27.04.2017 | MICHAEL SCHRØDER
The fourth industrial revolution is just around the corner, and whether we like it or not, it will have a radical impact on society as a whole, on companies and on individuals in the coming years.
As the name “The fourth industrial revolution” - or IR4.0 - indicates, industrial revolutions in the shape of manufacturing automation is not a new phenomenon. However, in the three previous revolutions, people most likely had no idea of the scope of the impending automation.
This is what McKinsey consultants and Aarhus BSS researchers have now joined forces to study, and today, their take on an economic “weather forecast” for the Danish labour market is being published at a meeting at Innovation Fund Denmark under the heading: “Are we ready for the labour market of the future?”.
“Our analyses show that the automation will happen, and that we as a society, company and employer must deal with it whether we want to or not. It may not happen tomorrow, but it will happen,”
Philipp Schröder - Professor, Department of Economics and Business Economics at Aarhus BSS. As the Director of the Tuborg Research Center for Globalisation and Firms, he participated in the analyses together with the consultants from McKinsey & Company.
The analyses show the following:
“When the tectonic plates of the labour market shift, it will impact society as a whole, it will impact companies, and it will impact the individual person to a greater or lesser extent. Some tasks will disappear, and new tasks will emerge in the wake of the digitisation. Society must adapt to this within e.g. the fields of employment and education,” says Philipp Schröder.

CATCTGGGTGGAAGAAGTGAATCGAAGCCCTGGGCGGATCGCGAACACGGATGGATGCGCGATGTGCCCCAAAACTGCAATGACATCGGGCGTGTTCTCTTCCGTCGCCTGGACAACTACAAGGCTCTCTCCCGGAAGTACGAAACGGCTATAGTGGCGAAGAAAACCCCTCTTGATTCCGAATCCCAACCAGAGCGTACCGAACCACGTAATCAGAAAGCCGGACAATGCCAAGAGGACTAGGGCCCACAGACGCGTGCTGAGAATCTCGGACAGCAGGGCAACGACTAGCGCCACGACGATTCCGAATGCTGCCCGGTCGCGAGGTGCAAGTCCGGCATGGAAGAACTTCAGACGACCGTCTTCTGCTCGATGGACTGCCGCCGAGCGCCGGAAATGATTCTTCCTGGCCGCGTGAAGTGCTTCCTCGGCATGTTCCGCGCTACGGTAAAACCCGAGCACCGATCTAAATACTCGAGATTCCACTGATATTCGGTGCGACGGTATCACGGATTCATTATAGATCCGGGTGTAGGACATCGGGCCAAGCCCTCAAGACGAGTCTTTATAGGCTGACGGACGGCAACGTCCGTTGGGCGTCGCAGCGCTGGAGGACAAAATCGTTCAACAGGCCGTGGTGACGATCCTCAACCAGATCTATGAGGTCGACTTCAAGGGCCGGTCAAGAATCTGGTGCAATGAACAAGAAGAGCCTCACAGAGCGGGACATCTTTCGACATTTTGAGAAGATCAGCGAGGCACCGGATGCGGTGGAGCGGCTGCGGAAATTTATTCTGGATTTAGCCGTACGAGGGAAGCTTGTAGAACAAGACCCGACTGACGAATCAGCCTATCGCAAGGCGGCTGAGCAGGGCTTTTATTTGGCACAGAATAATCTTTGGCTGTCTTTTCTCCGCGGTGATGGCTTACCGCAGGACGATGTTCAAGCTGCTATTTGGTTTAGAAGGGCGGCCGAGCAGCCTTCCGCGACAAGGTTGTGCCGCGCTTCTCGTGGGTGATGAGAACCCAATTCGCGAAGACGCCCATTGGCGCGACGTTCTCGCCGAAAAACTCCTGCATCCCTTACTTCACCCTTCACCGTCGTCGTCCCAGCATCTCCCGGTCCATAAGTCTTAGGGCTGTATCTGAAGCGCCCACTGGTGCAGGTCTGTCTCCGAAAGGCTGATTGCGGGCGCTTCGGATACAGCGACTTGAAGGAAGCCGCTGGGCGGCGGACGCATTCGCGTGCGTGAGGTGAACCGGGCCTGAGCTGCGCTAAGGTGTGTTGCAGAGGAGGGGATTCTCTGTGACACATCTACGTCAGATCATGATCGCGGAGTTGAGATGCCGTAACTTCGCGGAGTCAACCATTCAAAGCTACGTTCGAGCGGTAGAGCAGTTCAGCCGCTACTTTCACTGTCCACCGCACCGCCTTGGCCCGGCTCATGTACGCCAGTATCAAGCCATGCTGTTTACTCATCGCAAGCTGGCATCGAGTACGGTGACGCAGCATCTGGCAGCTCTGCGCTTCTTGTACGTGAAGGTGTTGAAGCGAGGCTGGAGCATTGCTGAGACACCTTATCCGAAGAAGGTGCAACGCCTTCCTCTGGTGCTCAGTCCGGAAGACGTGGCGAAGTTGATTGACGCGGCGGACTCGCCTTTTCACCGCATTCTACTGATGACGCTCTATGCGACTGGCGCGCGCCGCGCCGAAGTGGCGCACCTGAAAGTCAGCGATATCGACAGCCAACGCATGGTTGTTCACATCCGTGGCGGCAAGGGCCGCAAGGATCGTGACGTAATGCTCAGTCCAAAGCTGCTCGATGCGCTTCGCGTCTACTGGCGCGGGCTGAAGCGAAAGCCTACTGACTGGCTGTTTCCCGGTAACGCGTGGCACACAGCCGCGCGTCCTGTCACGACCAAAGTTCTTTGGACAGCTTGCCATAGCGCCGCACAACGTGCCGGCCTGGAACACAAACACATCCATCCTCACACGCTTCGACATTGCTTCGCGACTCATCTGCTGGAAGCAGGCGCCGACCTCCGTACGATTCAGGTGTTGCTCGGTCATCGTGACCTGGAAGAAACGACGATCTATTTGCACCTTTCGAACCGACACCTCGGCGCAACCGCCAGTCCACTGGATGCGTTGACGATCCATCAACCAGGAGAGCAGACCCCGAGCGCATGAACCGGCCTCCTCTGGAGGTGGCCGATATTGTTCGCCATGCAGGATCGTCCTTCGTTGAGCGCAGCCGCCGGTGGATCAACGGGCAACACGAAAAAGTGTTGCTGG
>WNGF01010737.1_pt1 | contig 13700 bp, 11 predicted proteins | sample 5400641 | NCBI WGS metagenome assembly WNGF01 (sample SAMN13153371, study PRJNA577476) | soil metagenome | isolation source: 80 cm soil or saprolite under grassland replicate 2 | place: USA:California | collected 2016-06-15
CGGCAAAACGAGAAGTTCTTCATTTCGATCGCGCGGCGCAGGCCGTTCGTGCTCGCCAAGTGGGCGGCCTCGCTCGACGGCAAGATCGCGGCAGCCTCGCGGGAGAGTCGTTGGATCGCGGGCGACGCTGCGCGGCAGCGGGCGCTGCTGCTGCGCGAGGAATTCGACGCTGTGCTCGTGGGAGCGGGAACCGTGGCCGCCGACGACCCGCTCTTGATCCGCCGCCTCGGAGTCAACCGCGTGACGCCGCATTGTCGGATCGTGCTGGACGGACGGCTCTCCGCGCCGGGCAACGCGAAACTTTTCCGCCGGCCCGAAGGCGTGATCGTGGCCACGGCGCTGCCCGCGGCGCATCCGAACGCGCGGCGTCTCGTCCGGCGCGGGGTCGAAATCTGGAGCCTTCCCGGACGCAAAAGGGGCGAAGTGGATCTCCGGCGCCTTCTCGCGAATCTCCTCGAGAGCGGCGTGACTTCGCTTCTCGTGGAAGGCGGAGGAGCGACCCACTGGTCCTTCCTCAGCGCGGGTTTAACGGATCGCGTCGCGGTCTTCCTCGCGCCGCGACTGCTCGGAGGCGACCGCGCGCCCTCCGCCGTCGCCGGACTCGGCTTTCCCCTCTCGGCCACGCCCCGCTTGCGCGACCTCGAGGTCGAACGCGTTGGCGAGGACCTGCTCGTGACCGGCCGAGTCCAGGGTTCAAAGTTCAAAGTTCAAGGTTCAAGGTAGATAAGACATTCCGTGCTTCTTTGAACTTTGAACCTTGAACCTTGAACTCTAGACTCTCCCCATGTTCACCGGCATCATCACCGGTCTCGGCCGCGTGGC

Automation will impact the individual company as well - regardless of whether the company acts or does nothing.
“It’s not like there will be digital solutions for everything, but it’s probably a good idea to keep an eye on the trend within your industry. You don’t necessarily have to be a first mover. But you should probably make sure you’re not last,” says the economics professor from Aarhus BSS, who also points to the fact that entirely new markets will arise.
“The developing of solutions takes place in the markets, and we will see a boom in this development. After all, the robots must be developed and built,” Philipp Schröder points out.
For the individual employee, there will be several possible paths to take if your work is impacted directly or indirectly by automation, and Philipp Schröder points to three possible ones:
“The service sector will experience significant growth, and the need for services which we don’t even dream of today will emerge. This will provide new opportunities for freelance work,” predicts Philipp Schröder.